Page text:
Footage shows Trenton workers possibly taking cash to haul off trash | News
TRENTON – garbage for cash?
The city is investigating four public works workers taped last month and accepting obvious incentives, possibly cash, to clear a veritable landfill from a Hiltonia home.
Amazing footage showed the obvious exchange between a woman in dark clothes and a plumbing worker in Trenton on the afternoon of December 28th.
Union officials call this all a major misunderstanding and vow to fight any discipline that workers may face after an investigation is over.
City spokesman Will Skaggs said the legal department opened an investigation when the city became aware of the footage this week.
Officials are investigating whether the apparent exchange violates public works department guidelines after the garbage collectors were shown to have entered the Hiltonia residence’s driveway.
“For political reasons, plumbing workers are specifically prohibited from going into private property to collect rubbish,” Skaggs said. “You can only collect what’s left on the curb.”
Skaggs added that the city takes allegations of employee misconduct “very seriously”.
Ron McMullen, president of AFSCME New Jersey Council 63, the union that represents city workers, described the video as “an extreme misinterpretation of what actually happened”.
The union official planned to interview the garbage collectors on Wednesday to get their sides of the controversial trap.
The union said it would fight any charges against the workers that were not identified after the investigation.
“Our position is that our members did nothing wrong and we will contest and address this throughout the process,” said McMullen.
The video made available to The Trentonian first appeared on Trenton Orbit, a popular Facebook forum that tracks daily events and mishaps in the capital.
One commentator described the scene outside of West Ward Hiltonia as “clown cars with more and more clowns getting out,” except for this case, with garbage bags “coming and going” from home.
A concerned Trenton resident monitored the footage 24/7 and made it available to Mayoral critic Mike Ranallo, who gleefully posted it online.
In one post, Ranallo described people wearing red shirts in the video as “contractors” – a detail The Trentonian has not independently verified.
“Can contractors pay the City of Trenton garbage collectors to take away contract waste,” Ranallo wrote. “I’ve always thought that the contractors are responsible for getting their own waste away.”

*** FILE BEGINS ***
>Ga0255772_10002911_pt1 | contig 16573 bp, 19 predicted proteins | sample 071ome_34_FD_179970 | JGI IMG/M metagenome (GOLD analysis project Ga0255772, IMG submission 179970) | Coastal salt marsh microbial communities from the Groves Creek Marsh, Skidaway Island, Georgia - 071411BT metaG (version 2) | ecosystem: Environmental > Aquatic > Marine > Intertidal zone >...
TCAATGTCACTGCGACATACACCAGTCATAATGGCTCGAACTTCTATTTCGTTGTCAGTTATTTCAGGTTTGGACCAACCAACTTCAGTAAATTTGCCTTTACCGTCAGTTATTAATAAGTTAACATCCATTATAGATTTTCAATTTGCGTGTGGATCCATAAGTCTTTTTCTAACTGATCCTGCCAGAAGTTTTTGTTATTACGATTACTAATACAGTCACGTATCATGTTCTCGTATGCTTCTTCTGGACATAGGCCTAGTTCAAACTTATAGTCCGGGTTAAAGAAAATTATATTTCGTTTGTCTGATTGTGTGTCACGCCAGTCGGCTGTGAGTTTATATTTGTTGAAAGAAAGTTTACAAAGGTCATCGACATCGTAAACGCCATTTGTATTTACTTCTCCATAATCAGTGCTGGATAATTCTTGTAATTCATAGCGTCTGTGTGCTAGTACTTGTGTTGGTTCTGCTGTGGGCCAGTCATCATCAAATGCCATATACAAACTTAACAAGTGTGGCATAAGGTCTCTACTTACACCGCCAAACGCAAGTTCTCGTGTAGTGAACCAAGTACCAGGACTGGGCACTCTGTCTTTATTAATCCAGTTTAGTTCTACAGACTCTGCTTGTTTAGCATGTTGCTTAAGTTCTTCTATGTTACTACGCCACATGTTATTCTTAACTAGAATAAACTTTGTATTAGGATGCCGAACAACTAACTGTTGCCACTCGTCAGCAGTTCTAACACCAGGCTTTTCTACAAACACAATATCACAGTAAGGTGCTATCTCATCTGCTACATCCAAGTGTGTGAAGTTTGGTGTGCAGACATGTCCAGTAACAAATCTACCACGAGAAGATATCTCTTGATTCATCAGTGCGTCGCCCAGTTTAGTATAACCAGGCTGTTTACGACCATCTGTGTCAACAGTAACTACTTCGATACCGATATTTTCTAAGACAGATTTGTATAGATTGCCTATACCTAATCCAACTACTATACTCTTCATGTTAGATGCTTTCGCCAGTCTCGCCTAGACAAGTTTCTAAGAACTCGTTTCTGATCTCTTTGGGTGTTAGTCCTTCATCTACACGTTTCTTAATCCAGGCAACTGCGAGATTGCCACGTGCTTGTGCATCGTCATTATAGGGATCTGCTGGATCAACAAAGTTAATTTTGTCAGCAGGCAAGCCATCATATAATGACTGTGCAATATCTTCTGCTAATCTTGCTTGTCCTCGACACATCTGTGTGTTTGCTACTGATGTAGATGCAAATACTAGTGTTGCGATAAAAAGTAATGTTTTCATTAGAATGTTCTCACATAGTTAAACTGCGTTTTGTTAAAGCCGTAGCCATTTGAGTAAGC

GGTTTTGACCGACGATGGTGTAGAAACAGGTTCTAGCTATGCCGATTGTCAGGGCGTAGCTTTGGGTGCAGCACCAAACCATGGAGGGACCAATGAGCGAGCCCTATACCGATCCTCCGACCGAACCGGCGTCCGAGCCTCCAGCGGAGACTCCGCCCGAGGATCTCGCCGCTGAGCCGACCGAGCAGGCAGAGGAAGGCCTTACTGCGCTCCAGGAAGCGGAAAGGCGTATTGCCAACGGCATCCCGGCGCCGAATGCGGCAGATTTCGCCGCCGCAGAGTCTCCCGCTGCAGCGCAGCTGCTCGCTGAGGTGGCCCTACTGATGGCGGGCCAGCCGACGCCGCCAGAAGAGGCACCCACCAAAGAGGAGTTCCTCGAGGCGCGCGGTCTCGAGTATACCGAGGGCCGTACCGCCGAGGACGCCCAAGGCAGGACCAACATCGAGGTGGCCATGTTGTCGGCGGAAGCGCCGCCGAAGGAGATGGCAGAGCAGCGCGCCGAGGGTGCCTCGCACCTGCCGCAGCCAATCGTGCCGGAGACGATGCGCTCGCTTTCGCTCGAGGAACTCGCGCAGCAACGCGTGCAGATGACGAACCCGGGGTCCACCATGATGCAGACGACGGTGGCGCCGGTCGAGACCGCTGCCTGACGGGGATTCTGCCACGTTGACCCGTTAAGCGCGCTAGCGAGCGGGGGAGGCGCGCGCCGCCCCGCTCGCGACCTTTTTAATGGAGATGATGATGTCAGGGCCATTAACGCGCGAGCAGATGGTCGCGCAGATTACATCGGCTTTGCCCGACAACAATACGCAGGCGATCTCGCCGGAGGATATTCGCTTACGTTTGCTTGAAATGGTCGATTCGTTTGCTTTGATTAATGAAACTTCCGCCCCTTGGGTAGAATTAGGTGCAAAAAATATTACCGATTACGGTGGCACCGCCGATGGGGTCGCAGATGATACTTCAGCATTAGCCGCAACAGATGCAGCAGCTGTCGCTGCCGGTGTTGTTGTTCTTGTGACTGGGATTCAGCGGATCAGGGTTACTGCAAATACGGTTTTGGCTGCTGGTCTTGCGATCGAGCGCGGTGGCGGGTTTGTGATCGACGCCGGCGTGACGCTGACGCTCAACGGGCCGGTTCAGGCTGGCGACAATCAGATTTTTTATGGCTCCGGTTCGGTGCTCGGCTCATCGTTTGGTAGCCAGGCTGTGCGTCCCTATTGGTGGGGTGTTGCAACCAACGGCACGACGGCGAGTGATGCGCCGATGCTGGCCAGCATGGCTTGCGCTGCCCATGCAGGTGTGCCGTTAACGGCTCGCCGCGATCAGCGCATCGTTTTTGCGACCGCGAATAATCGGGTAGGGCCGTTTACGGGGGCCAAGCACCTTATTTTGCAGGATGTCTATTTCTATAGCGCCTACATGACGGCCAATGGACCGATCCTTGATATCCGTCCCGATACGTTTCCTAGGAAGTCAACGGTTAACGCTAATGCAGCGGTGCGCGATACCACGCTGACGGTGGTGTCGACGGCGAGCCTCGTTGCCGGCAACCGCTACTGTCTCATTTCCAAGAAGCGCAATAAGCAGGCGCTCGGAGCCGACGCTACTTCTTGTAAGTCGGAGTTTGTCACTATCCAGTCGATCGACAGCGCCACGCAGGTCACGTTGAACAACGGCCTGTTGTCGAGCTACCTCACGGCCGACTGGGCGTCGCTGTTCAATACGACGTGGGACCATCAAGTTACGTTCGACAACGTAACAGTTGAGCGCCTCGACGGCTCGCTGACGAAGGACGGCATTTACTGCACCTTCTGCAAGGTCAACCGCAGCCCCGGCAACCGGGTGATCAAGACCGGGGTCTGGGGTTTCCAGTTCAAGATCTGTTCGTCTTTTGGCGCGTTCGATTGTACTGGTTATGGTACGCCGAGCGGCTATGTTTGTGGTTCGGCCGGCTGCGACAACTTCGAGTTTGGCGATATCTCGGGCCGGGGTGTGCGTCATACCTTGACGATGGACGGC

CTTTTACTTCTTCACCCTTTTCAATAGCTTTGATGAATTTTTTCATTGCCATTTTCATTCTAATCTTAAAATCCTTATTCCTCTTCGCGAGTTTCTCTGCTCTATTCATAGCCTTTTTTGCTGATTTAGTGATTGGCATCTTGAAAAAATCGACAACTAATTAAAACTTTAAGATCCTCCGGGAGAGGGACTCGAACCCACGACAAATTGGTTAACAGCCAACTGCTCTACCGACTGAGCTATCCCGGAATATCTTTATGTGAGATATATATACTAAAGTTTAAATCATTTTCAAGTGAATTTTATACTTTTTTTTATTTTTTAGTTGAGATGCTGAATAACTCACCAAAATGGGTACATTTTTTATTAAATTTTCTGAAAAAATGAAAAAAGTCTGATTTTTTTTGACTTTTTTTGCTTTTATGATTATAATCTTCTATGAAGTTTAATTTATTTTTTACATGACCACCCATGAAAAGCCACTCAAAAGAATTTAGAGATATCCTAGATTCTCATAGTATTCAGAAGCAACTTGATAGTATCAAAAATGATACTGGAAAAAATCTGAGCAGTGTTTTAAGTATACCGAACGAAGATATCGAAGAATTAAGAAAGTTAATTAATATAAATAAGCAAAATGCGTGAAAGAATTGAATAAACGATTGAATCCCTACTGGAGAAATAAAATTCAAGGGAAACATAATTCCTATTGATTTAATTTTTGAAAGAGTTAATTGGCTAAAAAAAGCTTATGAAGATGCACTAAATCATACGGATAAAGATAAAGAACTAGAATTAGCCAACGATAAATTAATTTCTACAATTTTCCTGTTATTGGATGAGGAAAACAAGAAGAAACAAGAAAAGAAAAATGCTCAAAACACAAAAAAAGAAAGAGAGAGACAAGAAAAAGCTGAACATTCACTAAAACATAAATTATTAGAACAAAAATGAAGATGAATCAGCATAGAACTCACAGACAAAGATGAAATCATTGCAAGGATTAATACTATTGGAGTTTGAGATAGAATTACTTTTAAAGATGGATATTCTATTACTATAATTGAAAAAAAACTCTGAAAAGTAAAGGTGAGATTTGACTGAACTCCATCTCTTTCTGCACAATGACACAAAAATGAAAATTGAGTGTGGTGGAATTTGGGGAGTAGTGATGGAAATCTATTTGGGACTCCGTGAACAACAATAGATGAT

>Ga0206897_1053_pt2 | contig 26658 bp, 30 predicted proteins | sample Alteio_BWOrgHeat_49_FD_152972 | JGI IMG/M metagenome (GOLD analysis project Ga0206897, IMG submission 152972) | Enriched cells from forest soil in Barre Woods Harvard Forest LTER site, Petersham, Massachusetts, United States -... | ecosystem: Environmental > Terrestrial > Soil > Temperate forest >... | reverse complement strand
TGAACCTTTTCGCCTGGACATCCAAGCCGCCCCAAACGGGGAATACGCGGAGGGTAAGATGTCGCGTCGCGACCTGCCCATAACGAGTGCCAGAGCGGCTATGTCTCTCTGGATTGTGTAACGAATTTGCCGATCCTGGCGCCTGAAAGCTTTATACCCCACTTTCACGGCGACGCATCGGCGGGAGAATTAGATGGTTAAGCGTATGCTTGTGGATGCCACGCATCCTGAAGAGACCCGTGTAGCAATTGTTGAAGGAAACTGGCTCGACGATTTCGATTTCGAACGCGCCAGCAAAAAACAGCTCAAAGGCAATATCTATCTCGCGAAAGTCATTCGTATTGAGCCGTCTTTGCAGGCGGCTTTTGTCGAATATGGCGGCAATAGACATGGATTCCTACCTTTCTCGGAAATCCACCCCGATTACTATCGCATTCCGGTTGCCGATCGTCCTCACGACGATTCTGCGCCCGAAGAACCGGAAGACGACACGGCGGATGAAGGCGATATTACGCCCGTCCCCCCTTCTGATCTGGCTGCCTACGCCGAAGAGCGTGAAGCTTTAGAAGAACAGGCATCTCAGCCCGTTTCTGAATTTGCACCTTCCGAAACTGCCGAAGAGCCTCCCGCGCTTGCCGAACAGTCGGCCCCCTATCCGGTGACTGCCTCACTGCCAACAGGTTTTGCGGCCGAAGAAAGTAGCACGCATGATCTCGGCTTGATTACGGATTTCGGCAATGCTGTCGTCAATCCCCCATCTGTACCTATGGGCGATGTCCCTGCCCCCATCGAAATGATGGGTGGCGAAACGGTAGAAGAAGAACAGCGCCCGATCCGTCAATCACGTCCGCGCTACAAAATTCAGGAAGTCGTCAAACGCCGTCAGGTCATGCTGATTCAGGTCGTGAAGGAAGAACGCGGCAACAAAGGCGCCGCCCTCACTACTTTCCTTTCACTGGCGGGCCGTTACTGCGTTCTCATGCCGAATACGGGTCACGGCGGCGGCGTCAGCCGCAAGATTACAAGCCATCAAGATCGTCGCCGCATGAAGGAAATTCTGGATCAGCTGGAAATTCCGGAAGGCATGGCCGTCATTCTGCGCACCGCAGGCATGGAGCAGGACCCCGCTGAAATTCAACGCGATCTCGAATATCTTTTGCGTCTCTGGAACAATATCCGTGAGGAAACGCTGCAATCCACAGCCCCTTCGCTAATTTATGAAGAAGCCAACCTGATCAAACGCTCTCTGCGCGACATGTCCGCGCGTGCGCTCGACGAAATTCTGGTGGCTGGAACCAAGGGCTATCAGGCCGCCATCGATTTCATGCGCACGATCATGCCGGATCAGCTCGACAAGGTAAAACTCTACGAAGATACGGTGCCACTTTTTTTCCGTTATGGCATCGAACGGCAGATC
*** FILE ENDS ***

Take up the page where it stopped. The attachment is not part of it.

Residents can schedule pickup of bulk items like stoves, refrigerators, and household furniture, but workers can only pick up five items per visit.
In an interview, Ranallo said that the person who provided the video wanted to remain anonymous but hoped to draw the attention of Trenton leaders because of the capital’s widespread corruption history.
Former Mayor Tony Mack spent some time in the Federal Slammer in a parking garage bribery program. And his half-brother, former Public Works Supervisor Stanley “Muscles” Davis, was jailed for official misconduct after the city-time crews performed part-time jobs with city equipment.
Ranallo turned the footage over to public works manager Wally Onitiri, who promised to investigate the alleged handover in which the woman was clutching a garbage man’s forearm as if to say “thank you”.
Then both renounced each other and the woman walked away from the camera, as the footage shows. The staff huddled together like a soccer team and seemed to be paying off the obvious incentive, as the footage shows.
A worker apparently put everything he received in his back pocket.
Some residents described a polite practice of dumping Trenton garbage collectors for their hard work throughout the year.
When asked, McMullen, the union boss, said this was “a great opportunity” for what had happened, especially three days after Christmas.
He added that funds were not exchanged for city workers to remove debris or trash from contractors.
Spokesman Skaggs was still investigating whether public works policy prevented garbage collectors from accepting tips.
Onitiri, Mayor Reed Gusciora’s public works director, thanked Ranallo in an email for bringing the matter to the attention and described the actions depicted on the video as “an example of some conscientious staff”.
It is believed that Oniitri meant that the staff were acting unscrupulously.
He didn’t reply to a message in his office for clarity.